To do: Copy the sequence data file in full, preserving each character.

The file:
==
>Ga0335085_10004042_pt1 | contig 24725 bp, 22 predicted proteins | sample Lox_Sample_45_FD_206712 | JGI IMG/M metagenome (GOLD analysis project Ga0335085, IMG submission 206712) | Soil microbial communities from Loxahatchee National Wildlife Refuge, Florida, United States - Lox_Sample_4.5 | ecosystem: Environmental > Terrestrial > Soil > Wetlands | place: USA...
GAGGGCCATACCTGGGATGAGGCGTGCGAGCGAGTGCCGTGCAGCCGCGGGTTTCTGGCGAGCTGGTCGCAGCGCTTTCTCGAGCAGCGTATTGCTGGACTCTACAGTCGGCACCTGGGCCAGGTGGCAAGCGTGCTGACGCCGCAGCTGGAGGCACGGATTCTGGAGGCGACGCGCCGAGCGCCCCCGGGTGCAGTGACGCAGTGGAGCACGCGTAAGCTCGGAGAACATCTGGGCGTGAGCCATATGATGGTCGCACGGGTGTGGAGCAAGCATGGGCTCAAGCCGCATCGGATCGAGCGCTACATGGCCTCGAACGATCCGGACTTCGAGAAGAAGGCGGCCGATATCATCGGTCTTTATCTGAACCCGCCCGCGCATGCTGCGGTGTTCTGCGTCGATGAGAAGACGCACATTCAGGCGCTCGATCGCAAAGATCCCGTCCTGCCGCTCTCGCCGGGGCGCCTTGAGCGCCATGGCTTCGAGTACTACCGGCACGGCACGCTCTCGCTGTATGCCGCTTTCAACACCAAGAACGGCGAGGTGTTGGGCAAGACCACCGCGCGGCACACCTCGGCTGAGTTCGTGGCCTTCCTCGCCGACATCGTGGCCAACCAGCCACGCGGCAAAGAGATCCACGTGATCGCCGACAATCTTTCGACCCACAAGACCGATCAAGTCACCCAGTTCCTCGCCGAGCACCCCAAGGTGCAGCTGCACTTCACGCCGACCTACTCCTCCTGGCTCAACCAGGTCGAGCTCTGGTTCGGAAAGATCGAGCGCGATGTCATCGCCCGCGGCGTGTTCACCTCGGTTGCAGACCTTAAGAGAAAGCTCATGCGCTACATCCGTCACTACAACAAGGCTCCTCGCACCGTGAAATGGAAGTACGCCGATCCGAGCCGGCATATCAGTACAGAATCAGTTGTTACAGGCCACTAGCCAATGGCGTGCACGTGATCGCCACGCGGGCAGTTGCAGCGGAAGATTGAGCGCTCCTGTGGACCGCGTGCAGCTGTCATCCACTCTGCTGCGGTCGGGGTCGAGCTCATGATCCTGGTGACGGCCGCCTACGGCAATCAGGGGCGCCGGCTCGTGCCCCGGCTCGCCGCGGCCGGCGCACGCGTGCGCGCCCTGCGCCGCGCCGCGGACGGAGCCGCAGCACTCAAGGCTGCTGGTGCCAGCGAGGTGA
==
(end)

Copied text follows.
>Ga0335085_10004042_pt1 | contig 24725 bp, 22 predicted proteins | sample Lox_Sample_45_FD_206712 | JGI IMG/M metagenome (GOLD analysis project Ga0335085, IMG submission 206712) | Soil microbial communities from Loxahatchee National Wildlife Refuge, Florida, United States - Lox_Sample_4.5 | ecosystem: Environmental > Terrestrial > Soil > Wetlands | place: USA...
GAGGGCCATACCTGGGATGAGGCGTGCGAGCGAGTGCCGTGCAGCCGCGGGTTTCTGGCGAGCTGGTCGCAGCGCTTTCTCGAGCAGCGTATTGCTGGACTCTACAGTCGGCACCTGGGCCAGGTGGCAAGCGTGCTGACGCCGCAGCTGGAGGCACGGATTCTGGAGGCGACGCGCCGAGCGCCCCCGGGTGCAGTGACGCAGTGGAGCACGCGTAAGCTCGGAGAACATCTGGGCGTGAGCCATATGATGGTCGCACGGGTGTGGAGCAAGCATGGGCTCAAGCCGCATCGGATCGAGCGCTACATGGCCTCGAACGATCCGGACTTCGAGAAGAAGGCGGCCGATATCATCGGTCTTTATCTGAACCCGCCCGCGCATGCTGCGGTGTTCTGCGTCGATGAGAAGACGCACATTCAGGCGCTCGATCGCAAAGATCCCGTCCTGCCGCTCTCGCCGGGGCGCCTTGAGCGCCATGGCTTCGAGTACTACCGGCACGGCACGCTCTCGCTGTATGCCGCTTTCAACACCAAGAACGGCGAGGTGTTGGGCAAGACCACCGCGCGGCACACCTCGGCTGAGTTCGTGGCCTTCCTCGCCGACATCGTGGCCAACCAGCCACGCGGCAAAGAGATCCACGTGATCGCCGACAATCTTTCGACCCACAAGACCGATCAAGTCACCCAGTTCCTCGCCGAGCACCCCAAGGTGCAGCTGCACTTCACGCCGACCTACTCCTCCTGGCTCAACCAGGTCGAGCTCTGGTTCGGAAAGATCGAGCGCGATGTCATCGCCCGCGGCGTGTTCACCTCGGTTGCAGACCTTAAGAGAAAGCTCATGCGCTACATCCGTCACTACAACAAGGCTCCTCGCACCGTGAAATGGAAGTACGCCGATCCGAGCCGGCATATCAGTACAGAATCAGTTGTTACAGGCCACTAGCCAATGGCGTGCACGTGATCGCCACGCGGGCAGTTGCAGCGGAAGATTGAGCGCTCCTGTGGACCGCGTGCAGCTGTCATCCACTCTGCTGCGGTCGGGGTCGAGCTCATGATCCTGGTGACGGCCGCCTACGGCAATCAGGGGCGCCGGCTCGTGCCCCGGCTCGCCGCGGCCGGCGCACGCGTGCGCGCCCTGCGCCGCGCCGCGGACGGAGCCGCAGCACTCAAGGCTGCTGGTGCCAGCGAGGTGA